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Union Theological Seminary's Board of Trustees unanimously voted on Tuesday to divest the school's $108.4 million endowment from fossil fuels.

UTS President Serene Jones wrote about the decision in an op-ed in Time, noting that the decision makes UTS the first seminary in the country to divest from fossil fuels.

“We realize that our endowment alone will hardly cause the fossil fuel giants to miss even half a heartbeat,” Jones wrote. “That said, it is on moral grounds that we pursue divestment, and on theological grounds that we trust it matters.”

“I hope our decision to divest encourages other seminaries and universities to recognize that there are things we can do as a country and as a people to cut down on our greenhouse gas emissions,” Jones wrote.

Divestment has become an increasingly visible issue at universities across the country in the past few years. At Columbia, students have pressured the administration to divest for much of the past year.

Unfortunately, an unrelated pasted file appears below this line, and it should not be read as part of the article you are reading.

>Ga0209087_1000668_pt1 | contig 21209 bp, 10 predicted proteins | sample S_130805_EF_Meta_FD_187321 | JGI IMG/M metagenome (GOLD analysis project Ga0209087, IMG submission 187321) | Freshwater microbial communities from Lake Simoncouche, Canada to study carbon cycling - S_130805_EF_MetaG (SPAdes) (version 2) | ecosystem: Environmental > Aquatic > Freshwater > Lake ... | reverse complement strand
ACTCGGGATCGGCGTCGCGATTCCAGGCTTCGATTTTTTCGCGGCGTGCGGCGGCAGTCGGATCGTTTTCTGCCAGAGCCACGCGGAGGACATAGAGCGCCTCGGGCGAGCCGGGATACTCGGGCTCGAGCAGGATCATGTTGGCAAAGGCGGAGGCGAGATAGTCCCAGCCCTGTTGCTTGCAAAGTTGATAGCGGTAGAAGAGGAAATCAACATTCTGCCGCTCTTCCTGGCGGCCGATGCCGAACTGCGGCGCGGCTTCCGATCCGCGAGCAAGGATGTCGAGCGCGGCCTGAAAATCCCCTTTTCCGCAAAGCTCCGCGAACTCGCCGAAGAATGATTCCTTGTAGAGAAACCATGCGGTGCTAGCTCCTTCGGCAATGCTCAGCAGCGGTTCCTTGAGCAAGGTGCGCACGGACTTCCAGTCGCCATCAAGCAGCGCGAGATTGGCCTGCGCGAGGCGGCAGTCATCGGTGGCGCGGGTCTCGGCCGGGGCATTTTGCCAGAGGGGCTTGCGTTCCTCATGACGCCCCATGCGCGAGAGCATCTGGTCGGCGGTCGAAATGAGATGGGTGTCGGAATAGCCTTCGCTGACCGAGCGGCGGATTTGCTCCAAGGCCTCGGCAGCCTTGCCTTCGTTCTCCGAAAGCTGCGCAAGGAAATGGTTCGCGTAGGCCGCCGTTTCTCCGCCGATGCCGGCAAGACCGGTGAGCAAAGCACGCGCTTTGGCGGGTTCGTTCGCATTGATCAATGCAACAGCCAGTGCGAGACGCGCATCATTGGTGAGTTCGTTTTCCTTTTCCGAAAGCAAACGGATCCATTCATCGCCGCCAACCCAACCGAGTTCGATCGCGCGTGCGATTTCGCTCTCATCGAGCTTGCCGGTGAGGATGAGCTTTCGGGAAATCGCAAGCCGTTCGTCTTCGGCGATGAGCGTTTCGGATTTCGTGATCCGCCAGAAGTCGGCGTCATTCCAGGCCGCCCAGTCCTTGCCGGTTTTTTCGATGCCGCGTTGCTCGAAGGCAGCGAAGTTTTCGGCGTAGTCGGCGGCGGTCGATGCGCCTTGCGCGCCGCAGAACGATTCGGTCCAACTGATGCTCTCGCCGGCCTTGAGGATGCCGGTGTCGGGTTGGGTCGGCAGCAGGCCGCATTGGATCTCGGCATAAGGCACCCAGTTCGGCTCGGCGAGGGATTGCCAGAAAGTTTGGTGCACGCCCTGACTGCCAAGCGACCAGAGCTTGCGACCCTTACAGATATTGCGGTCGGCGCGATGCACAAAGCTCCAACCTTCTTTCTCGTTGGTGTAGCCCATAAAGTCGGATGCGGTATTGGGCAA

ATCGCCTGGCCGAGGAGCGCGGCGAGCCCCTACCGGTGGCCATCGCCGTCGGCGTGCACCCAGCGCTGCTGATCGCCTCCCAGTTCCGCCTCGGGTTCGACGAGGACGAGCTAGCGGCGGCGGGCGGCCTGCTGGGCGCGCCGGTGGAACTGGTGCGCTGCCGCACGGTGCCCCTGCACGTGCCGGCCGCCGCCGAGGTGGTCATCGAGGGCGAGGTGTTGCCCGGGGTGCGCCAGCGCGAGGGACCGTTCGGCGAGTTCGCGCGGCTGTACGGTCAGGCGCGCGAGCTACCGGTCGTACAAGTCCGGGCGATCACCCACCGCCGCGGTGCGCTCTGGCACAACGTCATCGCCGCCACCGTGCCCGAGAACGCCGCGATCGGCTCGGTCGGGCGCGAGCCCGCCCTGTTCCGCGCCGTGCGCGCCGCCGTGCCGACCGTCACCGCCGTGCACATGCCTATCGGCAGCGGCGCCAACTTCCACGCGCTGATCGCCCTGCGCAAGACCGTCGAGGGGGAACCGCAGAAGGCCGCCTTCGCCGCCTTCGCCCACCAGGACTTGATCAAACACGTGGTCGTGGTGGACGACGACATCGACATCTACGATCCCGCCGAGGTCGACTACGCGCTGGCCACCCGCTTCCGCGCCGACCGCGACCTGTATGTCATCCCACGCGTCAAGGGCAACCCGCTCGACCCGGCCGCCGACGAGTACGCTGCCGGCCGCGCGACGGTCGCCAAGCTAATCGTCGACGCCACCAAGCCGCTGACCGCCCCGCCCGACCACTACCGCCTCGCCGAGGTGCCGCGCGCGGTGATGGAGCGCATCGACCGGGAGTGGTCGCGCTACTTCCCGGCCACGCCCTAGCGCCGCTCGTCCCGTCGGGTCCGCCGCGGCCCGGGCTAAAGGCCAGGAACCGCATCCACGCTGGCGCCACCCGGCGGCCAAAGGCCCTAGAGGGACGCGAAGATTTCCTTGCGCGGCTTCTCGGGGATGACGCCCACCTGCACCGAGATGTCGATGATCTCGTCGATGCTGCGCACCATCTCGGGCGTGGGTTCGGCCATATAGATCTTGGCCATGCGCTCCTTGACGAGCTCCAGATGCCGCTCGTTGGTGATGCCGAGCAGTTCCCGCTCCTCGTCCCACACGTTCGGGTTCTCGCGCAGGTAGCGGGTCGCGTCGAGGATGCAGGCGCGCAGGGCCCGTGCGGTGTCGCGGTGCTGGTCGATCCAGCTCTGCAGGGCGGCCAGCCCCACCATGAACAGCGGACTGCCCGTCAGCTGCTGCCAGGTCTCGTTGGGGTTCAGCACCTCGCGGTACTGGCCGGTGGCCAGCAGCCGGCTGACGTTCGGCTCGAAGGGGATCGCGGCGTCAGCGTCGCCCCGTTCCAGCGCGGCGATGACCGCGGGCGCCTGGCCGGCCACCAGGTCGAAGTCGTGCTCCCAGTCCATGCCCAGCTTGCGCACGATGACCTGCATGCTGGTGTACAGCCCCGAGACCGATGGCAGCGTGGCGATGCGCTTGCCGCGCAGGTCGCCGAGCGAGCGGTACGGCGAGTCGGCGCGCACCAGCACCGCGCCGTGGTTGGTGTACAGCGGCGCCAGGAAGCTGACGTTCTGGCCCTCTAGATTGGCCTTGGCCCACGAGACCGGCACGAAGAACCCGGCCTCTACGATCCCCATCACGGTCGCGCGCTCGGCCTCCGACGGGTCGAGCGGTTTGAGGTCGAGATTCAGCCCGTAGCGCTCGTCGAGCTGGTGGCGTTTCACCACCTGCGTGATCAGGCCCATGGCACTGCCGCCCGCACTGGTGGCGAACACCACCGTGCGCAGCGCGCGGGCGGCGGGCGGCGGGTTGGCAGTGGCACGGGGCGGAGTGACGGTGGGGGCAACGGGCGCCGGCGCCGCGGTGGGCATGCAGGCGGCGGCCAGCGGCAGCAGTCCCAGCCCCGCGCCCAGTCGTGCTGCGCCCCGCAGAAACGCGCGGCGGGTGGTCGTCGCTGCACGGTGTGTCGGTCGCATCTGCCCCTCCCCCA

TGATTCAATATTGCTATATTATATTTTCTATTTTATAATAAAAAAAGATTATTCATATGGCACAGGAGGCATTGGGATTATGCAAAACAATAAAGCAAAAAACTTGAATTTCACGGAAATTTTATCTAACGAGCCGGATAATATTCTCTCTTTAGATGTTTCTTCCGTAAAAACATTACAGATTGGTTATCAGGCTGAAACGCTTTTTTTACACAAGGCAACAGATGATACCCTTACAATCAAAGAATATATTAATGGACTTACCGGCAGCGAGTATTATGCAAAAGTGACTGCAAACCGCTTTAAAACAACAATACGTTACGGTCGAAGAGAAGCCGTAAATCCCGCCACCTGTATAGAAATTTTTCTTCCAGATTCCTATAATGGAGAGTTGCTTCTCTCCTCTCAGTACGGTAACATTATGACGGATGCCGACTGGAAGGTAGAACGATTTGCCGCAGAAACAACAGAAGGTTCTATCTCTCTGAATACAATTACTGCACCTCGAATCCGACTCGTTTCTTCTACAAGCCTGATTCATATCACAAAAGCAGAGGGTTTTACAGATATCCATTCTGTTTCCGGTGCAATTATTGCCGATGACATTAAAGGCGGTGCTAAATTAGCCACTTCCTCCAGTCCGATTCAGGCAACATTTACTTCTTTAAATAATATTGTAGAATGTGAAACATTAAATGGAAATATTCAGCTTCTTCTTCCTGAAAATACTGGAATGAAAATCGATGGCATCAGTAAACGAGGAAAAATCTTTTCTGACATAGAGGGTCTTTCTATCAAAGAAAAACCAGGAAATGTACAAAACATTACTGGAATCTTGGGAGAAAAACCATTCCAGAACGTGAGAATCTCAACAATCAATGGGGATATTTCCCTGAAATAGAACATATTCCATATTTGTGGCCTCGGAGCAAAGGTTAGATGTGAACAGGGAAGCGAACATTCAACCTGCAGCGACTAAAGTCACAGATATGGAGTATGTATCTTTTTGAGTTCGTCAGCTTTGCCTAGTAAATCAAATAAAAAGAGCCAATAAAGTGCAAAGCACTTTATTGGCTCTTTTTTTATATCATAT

Barnard Columbia Divest, which was founded in November 2012, successfully pushed through a ballot initiative in October that asked the University to divest from the 200 largest fossil-fuel harvesting companies.

In November, the group met with the Advisory Committee on Socially Responsible Investing, which makes recommendations on divestment to Columbia's Board of Trustees, and proposed divestment from the top 200 fossil-fuel harvesting companies, divestment from direct holdings and commingled funds within five years, and a freeze on new fossil fuel investments.

ACSRI voted in May not to support Barnard Columbia Divest's proposal, saying that the proposal did not meet the committee's criteria for divestment. The committee added that it would establish a subcommittee to examine student proposals for divestment and “pursue the optimal engagement model for the university.”

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Union Theological Seminary UTS divestment fossil fuels
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